When Can an Attorney Act?

October 13, 2020 Natalia R. Angelini Capacity, Power of Attorney 1 Comment

New fears and anxieties brought on by the health crisis may play a part in the uptick we are seeing in the making of wills and powers of attorney documents. Ontarians, particularly vulnerable older Ontarians, may take comfort at this time in having their estate plans laid out, as well as having individuals in place to manage their finances and personal care in the event of illness, incapacity or physical inability to manage these tasks themselves.

Once these powers are granted, disputes can arise over when an attorney can start acting in the appointed role, particularly when incapacity is required prior to the attorney commencing to act. In the management of one’s property, donors often sign power of attorney documents where the ability to commence acting takes effect from the date of the document. However, donors sometimes opt to have the authority deferred to the time of incapacity. Similarly, when it comes to the management of one’s personal care, the attorney cannot act until the grantor lacks the capacity to do so.

How incapacity is determined is often impacted by the power of attorney document itself and the varying level of protections that a donor may wish to have in place. For instance, the grantor may choose to have the power of attorney document stipulate that (i) one physician’s letter opining that the donor is incapable will suffice, or (ii) two physician’s letters are required, or (iii) incapacity be determined by a formal capacity assessment conducted by an accredited capacity assessor.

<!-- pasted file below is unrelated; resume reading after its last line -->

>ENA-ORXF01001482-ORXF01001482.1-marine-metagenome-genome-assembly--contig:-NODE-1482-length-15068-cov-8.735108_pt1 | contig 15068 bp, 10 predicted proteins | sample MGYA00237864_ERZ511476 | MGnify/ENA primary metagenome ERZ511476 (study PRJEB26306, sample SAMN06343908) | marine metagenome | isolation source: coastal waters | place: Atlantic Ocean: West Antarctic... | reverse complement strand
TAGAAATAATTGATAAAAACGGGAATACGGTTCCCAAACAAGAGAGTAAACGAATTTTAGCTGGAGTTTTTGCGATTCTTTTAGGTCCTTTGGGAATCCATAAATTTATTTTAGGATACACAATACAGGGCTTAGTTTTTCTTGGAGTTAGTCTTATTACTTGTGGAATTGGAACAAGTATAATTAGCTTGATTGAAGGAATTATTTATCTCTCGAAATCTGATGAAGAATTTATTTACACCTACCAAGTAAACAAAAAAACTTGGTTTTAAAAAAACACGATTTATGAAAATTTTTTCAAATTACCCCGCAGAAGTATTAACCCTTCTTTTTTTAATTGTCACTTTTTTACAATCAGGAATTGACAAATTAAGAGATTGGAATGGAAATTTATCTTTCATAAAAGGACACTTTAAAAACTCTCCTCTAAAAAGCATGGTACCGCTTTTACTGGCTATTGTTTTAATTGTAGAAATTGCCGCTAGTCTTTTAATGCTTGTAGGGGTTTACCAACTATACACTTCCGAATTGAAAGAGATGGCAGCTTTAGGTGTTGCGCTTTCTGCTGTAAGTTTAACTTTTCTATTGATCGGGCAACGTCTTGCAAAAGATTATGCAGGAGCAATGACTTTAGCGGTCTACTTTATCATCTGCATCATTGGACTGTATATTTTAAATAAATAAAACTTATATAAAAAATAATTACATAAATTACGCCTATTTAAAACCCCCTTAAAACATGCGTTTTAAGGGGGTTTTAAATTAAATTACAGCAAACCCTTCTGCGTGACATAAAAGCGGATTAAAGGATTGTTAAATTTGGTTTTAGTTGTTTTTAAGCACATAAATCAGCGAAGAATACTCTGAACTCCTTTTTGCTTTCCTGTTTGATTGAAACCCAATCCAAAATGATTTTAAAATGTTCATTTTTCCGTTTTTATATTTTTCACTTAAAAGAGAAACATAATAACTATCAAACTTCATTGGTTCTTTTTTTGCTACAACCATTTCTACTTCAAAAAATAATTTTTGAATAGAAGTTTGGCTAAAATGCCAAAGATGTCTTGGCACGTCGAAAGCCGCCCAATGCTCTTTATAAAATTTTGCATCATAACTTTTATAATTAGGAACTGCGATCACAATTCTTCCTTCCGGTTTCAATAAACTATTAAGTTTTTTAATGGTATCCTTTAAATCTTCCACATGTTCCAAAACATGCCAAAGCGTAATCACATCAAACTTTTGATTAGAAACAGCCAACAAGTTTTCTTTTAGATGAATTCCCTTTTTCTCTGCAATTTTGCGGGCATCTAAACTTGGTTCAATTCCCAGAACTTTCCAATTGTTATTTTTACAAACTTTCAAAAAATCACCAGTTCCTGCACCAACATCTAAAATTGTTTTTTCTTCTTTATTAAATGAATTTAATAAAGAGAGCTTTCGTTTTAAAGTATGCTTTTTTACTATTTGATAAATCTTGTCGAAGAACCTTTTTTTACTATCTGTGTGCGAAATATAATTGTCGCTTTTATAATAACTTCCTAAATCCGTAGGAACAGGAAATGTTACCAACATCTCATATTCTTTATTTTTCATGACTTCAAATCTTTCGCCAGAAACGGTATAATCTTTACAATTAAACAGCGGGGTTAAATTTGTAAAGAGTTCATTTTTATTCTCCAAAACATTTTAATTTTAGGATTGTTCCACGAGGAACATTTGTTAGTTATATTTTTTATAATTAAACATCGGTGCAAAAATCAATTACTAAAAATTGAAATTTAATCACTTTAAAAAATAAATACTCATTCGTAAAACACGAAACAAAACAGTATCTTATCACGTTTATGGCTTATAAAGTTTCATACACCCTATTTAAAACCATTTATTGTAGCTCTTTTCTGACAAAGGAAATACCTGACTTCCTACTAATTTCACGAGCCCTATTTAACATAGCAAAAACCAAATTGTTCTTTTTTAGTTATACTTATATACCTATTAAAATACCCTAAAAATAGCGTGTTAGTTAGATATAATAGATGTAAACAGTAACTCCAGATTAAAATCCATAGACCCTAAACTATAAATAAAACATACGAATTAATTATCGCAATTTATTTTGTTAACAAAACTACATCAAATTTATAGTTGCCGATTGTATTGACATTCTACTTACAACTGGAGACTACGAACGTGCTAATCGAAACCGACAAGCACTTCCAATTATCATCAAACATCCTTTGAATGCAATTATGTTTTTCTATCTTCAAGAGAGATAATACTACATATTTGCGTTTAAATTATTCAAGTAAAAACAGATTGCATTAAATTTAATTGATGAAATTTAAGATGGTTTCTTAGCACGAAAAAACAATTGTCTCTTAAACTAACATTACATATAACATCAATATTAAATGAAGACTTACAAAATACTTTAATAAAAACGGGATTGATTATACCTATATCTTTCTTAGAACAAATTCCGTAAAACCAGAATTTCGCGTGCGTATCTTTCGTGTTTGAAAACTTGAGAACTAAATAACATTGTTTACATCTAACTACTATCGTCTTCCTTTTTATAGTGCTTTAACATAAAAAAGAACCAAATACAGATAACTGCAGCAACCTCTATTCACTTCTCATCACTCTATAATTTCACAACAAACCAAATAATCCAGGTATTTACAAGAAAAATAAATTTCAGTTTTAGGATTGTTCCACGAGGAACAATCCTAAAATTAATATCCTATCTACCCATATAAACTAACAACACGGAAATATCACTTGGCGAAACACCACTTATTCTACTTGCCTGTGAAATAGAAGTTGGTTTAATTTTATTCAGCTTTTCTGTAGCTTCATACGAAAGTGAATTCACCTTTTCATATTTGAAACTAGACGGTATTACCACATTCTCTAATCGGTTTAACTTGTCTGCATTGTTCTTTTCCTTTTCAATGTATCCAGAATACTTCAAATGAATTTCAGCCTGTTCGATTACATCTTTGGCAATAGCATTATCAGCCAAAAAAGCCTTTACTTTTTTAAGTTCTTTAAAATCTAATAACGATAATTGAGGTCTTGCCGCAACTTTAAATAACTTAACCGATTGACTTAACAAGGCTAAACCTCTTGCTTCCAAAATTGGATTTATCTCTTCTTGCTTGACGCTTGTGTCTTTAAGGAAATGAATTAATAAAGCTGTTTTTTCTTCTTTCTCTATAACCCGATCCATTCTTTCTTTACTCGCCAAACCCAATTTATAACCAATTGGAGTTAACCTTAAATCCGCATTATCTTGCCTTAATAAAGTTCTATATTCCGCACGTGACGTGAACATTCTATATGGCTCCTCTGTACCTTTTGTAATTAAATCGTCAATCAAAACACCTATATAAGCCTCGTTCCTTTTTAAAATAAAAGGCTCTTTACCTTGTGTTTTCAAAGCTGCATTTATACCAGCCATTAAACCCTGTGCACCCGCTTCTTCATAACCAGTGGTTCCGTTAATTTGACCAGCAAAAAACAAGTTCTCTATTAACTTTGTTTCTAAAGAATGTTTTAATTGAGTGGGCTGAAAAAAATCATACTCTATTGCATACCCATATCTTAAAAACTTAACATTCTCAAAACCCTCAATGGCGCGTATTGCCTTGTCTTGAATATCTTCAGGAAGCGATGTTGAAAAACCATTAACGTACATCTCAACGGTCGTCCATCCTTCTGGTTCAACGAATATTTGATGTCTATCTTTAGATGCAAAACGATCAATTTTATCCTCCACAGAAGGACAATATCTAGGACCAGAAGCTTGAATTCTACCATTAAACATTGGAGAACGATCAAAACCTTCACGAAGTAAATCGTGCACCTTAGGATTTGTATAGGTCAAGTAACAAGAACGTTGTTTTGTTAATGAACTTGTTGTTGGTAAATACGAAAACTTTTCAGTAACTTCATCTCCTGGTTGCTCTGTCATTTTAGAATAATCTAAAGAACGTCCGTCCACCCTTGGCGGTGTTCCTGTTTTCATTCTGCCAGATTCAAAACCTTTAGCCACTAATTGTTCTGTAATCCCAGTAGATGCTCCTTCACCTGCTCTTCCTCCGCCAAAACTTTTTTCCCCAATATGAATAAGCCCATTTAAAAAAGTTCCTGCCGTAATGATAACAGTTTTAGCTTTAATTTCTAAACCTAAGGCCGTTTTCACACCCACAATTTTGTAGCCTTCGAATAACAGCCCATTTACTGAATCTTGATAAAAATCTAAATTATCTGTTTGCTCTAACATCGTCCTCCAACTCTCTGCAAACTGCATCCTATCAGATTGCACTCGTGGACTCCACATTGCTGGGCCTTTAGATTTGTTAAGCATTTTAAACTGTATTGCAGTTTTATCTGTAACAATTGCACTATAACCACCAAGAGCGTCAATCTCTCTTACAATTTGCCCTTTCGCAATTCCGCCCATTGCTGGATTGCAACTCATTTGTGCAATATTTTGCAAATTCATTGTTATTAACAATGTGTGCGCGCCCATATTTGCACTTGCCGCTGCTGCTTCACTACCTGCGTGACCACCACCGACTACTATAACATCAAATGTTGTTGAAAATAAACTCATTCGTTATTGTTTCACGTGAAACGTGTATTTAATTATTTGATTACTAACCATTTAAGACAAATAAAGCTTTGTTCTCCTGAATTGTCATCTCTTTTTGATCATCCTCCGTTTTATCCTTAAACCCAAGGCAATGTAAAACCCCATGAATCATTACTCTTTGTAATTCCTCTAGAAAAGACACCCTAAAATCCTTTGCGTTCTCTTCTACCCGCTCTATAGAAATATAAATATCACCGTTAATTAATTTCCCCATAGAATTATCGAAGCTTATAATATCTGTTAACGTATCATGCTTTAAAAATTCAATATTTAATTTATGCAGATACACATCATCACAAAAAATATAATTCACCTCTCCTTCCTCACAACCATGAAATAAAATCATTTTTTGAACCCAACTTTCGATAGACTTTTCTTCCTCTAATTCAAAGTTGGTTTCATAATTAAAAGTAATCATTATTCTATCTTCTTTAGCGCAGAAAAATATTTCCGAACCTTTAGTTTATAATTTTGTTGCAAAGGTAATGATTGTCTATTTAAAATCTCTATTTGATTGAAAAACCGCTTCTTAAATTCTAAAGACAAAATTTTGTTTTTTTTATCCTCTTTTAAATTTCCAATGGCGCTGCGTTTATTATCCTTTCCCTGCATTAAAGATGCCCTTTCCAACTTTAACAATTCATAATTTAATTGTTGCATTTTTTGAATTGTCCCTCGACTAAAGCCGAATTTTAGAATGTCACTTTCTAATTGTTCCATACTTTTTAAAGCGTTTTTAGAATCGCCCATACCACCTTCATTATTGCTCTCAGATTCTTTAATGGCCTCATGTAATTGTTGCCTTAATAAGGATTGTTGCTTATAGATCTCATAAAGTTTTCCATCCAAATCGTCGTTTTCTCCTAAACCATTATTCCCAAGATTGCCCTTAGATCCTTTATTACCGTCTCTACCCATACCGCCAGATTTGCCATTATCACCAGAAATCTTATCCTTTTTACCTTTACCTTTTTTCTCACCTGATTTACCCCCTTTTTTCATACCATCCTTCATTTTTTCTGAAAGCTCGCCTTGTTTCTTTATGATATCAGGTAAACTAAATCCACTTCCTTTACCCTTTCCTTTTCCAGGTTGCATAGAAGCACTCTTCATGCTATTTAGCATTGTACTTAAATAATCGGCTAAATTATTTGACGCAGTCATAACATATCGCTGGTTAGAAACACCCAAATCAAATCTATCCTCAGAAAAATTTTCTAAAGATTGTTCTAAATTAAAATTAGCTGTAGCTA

Should a capacity dispute arise, it is noteworthy that the Substitute Decisions Act protects the privacy, dignity, and legal rights of the individual through the following provisions:

  • there is a presumption of capacity (s. 2);
  • a person whose capacity is in issue is entitled to legal representation (s. 3);
  • a person alleged to be incapable is entitled to notice of court proceedings (ss. 27(4) and ss. 62(4));
  • the court must not appoint a guardian if it is satisfied that the need for decisions to be made can be met by an alternative course of action that is less restrictive of the person’s decision making rights (ss. 22(3) and ss. 55(2));
  • in considering the choice of guardian for property or personal care, the court is to consider the wishes of the incapable person (ss. 24(5)(b) and ss. 57(3)(b)); and
  • subject to exceptions, a person has a right to refuse an assessment, other than an assessment ordered by the court (s. 78).

Giving someone the power to control our finances and personal care are some of the most important decisions we make that can impact the quality of life in our elder years. Sober and thoughtful consideration of the best person(s) for the role is essential, and may minimize discord, disputes and abuse in this area.

Thanks for reading and have a great day,

Natalia Angelini

 

1 Comment

  1. Gleb Morozov 2 months Reply

    Thank you, Natalia. You addressed a very interesting and demanded, in current circumstances, area. I agree that the issue of capacity remains very, if not the most, significant.

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